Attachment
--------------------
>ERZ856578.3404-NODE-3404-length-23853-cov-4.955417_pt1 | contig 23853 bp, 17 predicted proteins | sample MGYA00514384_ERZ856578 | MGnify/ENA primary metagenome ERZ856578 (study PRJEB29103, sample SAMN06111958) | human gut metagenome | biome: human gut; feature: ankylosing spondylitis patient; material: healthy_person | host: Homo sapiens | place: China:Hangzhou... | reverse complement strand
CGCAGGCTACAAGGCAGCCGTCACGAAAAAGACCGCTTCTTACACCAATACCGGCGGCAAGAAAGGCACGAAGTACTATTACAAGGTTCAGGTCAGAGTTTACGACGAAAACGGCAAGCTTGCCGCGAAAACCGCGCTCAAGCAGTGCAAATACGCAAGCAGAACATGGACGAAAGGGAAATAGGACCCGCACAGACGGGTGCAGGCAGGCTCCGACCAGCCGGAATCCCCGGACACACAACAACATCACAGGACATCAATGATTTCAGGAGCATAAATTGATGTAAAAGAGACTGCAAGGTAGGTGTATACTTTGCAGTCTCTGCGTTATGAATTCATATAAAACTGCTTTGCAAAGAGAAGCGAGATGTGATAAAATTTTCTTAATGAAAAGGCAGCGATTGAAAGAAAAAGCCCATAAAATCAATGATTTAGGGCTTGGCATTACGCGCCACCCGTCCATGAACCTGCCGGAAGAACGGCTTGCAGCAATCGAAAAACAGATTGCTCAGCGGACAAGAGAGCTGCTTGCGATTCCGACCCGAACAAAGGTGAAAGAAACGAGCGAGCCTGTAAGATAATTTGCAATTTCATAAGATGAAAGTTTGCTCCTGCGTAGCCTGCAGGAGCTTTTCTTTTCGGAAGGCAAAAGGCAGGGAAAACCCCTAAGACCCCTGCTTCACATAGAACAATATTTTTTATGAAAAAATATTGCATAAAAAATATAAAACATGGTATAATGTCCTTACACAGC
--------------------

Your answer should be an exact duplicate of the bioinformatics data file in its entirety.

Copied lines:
>ERZ856578.3404-NODE-3404-length-23853-cov-4.955417_pt1 | contig 23853 bp, 17 predicted proteins | sample MGYA00514384_ERZ856578 | MGnify/ENA primary metagenome ERZ856578 (study PRJEB29103, sample SAMN06111958) | human gut metagenome | biome: human gut; feature: ankylosing spondylitis patient; material: healthy_person | host: Homo sapiens | place: China:Hangzhou... | reverse complement strand
CGCAGGCTACAAGGCAGCCGTCACGAAAAAGACCGCTTCTTACACCAATACCGGCGGCAAGAAAGGCACGAAGTACTATTACAAGGTTCAGGTCAGAGTTTACGACGAAAACGGCAAGCTTGCCGCGAAAACCGCGCTCAAGCAGTGCAAATACGCAAGCAGAACATGGACGAAAGGGAAATAGGACCCGCACAGACGGGTGCAGGCAGGCTCCGACCAGCCGGAATCCCCGGACACACAACAACATCACAGGACATCAATGATTTCAGGAGCATAAATTGATGTAAAAGAGACTGCAAGGTAGGTGTATACTTTGCAGTCTCTGCGTTATGAATTCATATAAAACTGCTTTGCAAAGAGAAGCGAGATGTGATAAAATTTTCTTAATGAAAAGGCAGCGATTGAAAGAAAAAGCCCATAAAATCAATGATTTAGGGCTTGGCATTACGCGCCACCCGTCCATGAACCTGCCGGAAGAACGGCTTGCAGCAATCGAAAAACAGATTGCTCAGCGGACAAGAGAGCTGCTTGCGATTCCGACCCGAACAAAGGTGAAAGAAACGAGCGAGCCTGTAAGATAATTTGCAATTTCATAAGATGAAAGTTTGCTCCTGCGTAGCCTGCAGGAGCTTTTCTTTTCGGAAGGCAAAAGGCAGGGAAAACCCCTAAGACCCCTGCTTCACATAGAACAATATTTTTTATGAAAAAATATTGCATAAAAAATATAAAACATGGTATAATGTCCTTACACAGC